SOLEDAD — California Department of Food and Agriculture (CDFA) is currently conducting a survey in areas where they have found the Asian citrus psyllid in Soledad.
The department is planning to set traps in the area to determine the size of the infestation.
“They have to go house to house to see if they can put traps there,” said Henry Gonzalez, agricultural commissioner. “The residents have to have a host tree, and if they do, the department asks if they can put traps there.”
If a psyllid is found or suspected, the specimen will be sent up to a lab and the CDFA will ask the Soledad resident if they can treat the area where the psyllid is found.
“We’ve had the Asian psyllid here, there was some finds in and around Salinas the last couple of years and we’ve been under quarantine for that,” Gonzalez said.
“These are just additional finds of the psyllid,” Gonzalez added.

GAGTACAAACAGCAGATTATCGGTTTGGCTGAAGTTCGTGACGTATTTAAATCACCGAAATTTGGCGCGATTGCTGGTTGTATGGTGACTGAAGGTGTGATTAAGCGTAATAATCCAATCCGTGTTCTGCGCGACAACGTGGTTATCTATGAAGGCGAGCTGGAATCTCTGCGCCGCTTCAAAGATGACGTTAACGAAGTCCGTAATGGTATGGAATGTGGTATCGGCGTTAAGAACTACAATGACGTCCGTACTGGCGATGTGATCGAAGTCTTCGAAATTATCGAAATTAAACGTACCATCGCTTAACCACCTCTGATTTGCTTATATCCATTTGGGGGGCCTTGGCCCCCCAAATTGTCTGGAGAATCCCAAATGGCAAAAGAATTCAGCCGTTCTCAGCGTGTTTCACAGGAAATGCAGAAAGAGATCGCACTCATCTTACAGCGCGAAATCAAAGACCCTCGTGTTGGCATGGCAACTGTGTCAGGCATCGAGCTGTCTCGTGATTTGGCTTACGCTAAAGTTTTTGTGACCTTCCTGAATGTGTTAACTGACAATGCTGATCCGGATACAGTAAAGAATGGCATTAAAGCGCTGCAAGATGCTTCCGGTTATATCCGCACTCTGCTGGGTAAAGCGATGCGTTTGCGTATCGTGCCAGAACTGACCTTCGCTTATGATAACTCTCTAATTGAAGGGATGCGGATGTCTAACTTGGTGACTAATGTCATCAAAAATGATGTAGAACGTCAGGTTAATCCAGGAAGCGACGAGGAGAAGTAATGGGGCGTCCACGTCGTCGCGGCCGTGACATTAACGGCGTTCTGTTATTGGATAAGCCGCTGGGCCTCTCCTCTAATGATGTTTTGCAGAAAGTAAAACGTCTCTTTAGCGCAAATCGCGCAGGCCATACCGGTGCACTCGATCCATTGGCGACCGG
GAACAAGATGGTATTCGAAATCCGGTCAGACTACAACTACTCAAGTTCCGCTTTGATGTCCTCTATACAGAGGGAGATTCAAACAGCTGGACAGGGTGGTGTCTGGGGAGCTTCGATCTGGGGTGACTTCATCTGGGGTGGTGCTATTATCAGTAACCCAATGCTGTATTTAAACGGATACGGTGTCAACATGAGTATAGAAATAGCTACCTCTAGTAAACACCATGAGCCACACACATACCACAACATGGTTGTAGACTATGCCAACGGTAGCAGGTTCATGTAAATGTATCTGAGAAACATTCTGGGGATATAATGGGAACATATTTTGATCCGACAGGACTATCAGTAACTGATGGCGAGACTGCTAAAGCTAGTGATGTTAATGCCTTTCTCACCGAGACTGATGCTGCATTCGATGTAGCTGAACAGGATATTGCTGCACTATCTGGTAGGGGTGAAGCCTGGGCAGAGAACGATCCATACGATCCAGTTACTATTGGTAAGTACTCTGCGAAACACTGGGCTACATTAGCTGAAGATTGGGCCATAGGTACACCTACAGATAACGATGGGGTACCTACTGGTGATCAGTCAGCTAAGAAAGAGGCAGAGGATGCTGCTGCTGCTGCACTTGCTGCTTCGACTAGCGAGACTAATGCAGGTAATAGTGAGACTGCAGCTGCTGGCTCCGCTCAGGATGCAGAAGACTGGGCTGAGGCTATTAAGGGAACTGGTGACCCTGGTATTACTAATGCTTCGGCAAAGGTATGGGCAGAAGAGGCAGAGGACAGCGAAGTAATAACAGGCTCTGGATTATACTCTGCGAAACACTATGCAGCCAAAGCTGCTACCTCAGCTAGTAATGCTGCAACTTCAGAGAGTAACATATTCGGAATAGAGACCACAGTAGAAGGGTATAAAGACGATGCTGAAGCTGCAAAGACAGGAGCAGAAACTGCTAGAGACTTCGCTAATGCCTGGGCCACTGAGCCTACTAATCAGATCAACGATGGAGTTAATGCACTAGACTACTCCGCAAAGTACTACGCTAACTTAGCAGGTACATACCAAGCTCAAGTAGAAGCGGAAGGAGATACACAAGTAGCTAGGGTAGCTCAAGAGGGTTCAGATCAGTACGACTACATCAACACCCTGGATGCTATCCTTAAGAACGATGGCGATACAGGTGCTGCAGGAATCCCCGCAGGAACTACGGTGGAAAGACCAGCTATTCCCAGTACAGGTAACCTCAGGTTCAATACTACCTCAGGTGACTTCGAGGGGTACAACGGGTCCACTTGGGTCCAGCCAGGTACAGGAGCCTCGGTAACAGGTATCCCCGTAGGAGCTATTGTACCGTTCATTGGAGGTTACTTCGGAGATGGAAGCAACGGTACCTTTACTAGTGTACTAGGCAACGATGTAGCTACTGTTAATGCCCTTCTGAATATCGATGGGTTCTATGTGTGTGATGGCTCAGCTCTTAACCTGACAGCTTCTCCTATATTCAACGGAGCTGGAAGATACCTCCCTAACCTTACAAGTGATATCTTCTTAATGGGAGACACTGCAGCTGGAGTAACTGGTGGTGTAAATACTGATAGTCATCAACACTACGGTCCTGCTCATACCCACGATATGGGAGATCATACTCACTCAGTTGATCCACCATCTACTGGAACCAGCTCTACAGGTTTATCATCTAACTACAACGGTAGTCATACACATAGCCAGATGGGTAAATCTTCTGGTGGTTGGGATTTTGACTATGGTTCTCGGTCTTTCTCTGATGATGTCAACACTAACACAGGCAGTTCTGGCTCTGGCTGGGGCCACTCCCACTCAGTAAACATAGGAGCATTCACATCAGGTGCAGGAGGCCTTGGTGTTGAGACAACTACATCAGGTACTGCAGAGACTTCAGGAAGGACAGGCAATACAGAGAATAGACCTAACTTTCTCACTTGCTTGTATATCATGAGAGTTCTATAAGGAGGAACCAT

The Asian citrus psyllid is not dangerous to humans. It can carry the Huanglongbing bacterium that the CDFA says is not present in the Salinas Valley as far as it knows. If the psyllid did have the bacterium, it could be passed on to the tree, likely killing it. The fruit on the citrus tree would also develop in a deformed manner. If present in oranges, they would be bitter.
“If residents are asked, we just request that they allow the treatments to occur,” Gonzalez said. “It’s going to be an insecticide and will kill the psyllid and probably any other small tiny insects that are there. It’s really necessary in order to prevent the Huanglongbing bacterium from being transmitted.”